Campus Access Only
All rights reserved. This publication is intended for use solely by faculty, students, and staff of University of the Pacific. No part of this publication may be reproduced, distributed, or transmitted in any form or by any means, now known or later developed, including but not limited to photocopying, recording, or other electronic or mechanical methods, without the prior written permission of the author or the publisher.
Date of Award
Master of Arts (M.A.)
First Committee Member
Second Committee Member
Steve J. Langdon
Beauty defined by nonvisual means is an area of exploration long overdue. The question on what or whom is considered beautiful or attractive is often left up to each individual, and dependent on the culture in which said beauty is visually seen. This research identified the physical characteristics of Western standards of beauty among women who are visually impaired. The main objective was to explore how women who are visually impaired or blind defined both physical and non-physical beauty, in addition to how they navigated ocularcentric standards of beauty. In-depth, semi-structured interviews were conducted with 10 women who are visually impaired or blind that live within the United States. Their interviews were transcribed and analyzed to critique the components of beauty within the cultural lens of women who are visually impaired or blind. What was taken from the data was then used to consider ways in which women can empower themselves without using visual means to define and describe who they are.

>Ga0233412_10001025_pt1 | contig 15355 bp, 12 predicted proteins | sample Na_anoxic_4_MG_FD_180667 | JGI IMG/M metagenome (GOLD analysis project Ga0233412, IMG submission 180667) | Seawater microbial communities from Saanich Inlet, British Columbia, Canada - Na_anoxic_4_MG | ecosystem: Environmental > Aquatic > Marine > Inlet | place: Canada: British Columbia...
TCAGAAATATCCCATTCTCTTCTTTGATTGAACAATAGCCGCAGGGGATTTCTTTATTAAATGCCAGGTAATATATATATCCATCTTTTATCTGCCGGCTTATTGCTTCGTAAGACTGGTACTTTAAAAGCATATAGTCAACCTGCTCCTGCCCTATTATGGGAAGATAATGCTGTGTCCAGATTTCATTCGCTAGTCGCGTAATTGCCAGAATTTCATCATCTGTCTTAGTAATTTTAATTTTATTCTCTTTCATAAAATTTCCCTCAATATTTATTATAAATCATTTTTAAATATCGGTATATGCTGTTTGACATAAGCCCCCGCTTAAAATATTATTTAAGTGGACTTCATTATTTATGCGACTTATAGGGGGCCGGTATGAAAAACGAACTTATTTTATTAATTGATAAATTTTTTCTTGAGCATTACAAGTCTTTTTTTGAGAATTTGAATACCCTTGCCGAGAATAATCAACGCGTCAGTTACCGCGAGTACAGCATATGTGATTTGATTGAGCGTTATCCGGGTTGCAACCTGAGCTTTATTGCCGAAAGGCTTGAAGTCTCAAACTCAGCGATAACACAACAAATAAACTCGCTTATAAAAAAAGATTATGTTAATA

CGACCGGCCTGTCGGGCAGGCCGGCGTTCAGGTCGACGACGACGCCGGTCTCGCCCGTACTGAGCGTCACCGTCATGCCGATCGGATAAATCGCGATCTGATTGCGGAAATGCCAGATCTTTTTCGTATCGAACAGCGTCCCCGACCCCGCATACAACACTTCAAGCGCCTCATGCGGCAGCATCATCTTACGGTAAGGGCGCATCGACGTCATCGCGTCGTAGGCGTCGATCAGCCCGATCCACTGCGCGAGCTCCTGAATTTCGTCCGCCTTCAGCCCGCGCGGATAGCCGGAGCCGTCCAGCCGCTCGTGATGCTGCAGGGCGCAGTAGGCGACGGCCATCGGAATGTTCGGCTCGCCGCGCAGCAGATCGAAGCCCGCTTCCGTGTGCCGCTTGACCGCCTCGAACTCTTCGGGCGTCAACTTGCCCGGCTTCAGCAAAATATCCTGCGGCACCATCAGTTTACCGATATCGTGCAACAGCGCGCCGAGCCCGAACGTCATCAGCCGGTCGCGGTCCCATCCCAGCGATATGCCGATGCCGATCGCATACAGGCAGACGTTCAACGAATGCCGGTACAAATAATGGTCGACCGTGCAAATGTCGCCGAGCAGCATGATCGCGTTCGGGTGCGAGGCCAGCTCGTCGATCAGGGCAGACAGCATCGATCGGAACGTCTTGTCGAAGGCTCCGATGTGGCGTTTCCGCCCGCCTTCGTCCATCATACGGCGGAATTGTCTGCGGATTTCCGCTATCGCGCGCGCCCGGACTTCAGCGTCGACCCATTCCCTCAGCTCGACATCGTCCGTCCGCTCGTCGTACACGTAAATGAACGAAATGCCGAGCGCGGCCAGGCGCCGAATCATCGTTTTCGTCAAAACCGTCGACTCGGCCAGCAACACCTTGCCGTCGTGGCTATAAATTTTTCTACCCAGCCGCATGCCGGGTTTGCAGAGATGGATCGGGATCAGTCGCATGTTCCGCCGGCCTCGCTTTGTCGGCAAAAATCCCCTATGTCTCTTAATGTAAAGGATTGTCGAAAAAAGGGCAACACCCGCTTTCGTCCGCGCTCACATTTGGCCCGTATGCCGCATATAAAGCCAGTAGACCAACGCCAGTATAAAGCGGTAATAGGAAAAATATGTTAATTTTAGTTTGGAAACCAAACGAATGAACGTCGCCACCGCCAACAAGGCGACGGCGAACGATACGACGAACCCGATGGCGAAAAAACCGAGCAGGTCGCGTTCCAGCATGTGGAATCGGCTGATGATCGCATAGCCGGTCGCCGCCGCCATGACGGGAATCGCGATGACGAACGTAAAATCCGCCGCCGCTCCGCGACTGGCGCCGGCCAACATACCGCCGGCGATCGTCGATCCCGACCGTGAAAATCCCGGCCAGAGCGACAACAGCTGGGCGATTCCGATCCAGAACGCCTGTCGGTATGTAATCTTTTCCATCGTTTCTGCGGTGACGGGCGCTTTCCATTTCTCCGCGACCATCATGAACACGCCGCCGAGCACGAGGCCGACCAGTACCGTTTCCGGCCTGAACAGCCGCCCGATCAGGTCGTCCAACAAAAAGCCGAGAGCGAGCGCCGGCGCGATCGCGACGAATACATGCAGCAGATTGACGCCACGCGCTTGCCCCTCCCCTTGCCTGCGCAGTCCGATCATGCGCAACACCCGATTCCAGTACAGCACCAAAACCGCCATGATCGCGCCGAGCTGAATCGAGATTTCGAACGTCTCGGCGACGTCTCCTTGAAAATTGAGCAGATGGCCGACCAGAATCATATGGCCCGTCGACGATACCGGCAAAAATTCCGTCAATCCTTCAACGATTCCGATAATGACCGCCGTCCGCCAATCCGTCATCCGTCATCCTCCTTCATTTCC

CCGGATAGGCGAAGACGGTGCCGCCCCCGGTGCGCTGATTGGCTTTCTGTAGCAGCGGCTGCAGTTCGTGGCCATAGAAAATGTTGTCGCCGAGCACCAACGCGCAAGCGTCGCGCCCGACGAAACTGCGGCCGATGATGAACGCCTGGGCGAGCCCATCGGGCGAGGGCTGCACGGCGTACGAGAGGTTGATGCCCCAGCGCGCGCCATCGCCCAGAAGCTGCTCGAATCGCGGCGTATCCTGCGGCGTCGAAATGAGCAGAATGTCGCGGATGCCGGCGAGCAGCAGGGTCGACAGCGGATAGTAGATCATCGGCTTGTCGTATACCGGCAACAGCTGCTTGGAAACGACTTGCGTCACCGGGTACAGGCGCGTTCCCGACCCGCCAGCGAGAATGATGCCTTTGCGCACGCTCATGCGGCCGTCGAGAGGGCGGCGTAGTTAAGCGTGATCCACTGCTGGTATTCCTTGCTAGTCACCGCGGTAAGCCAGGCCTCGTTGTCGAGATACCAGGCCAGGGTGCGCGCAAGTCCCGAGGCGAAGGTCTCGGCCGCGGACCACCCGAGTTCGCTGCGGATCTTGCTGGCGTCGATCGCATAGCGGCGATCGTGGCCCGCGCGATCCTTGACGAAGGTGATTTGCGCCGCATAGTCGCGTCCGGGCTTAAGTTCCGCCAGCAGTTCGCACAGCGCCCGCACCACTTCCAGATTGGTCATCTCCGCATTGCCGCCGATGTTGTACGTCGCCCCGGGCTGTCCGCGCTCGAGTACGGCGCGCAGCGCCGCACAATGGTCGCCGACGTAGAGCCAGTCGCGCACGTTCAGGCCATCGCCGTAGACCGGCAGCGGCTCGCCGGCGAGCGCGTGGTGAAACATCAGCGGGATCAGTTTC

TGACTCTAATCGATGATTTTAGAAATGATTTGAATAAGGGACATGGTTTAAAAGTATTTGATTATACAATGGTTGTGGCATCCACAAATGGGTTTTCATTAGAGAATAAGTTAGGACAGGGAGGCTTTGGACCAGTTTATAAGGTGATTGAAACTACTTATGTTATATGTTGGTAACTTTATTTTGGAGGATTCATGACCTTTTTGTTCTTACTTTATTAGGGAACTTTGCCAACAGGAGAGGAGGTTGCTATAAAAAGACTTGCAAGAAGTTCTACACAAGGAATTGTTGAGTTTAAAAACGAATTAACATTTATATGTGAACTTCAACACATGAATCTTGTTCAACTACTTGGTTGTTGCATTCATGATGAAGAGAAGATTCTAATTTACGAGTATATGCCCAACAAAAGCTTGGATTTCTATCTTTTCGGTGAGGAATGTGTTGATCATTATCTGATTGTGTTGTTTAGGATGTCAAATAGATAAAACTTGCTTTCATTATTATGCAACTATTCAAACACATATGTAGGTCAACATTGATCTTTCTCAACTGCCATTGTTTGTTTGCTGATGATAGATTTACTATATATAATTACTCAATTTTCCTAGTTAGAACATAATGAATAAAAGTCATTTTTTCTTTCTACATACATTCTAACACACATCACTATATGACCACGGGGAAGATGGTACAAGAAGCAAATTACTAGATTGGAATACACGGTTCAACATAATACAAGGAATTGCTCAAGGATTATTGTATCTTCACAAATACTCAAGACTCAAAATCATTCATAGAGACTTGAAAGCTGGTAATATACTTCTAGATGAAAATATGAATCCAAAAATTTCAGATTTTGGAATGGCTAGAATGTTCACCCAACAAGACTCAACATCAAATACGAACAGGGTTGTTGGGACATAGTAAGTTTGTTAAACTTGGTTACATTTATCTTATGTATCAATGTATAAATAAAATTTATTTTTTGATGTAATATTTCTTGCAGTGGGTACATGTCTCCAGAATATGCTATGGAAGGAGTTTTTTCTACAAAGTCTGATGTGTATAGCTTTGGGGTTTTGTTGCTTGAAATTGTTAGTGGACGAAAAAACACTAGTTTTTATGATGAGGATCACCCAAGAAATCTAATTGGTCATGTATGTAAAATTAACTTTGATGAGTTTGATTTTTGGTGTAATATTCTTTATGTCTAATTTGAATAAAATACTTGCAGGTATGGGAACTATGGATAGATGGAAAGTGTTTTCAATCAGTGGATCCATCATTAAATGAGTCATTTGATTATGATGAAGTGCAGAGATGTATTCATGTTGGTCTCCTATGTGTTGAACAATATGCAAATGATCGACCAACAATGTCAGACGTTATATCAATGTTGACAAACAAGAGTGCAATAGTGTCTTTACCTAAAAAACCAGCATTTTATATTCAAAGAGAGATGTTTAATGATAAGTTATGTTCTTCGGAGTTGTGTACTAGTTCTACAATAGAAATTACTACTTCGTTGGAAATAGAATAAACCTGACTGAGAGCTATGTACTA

Nisbett, Bernice Marie. (2018). In the Eye of the Beholder: How Women Who Are Blind or Visually Impaired Define and Navigate Beauty. University of the Pacific, Thesis. https://scholarlycommons.pacific.edu/uop_etds/3129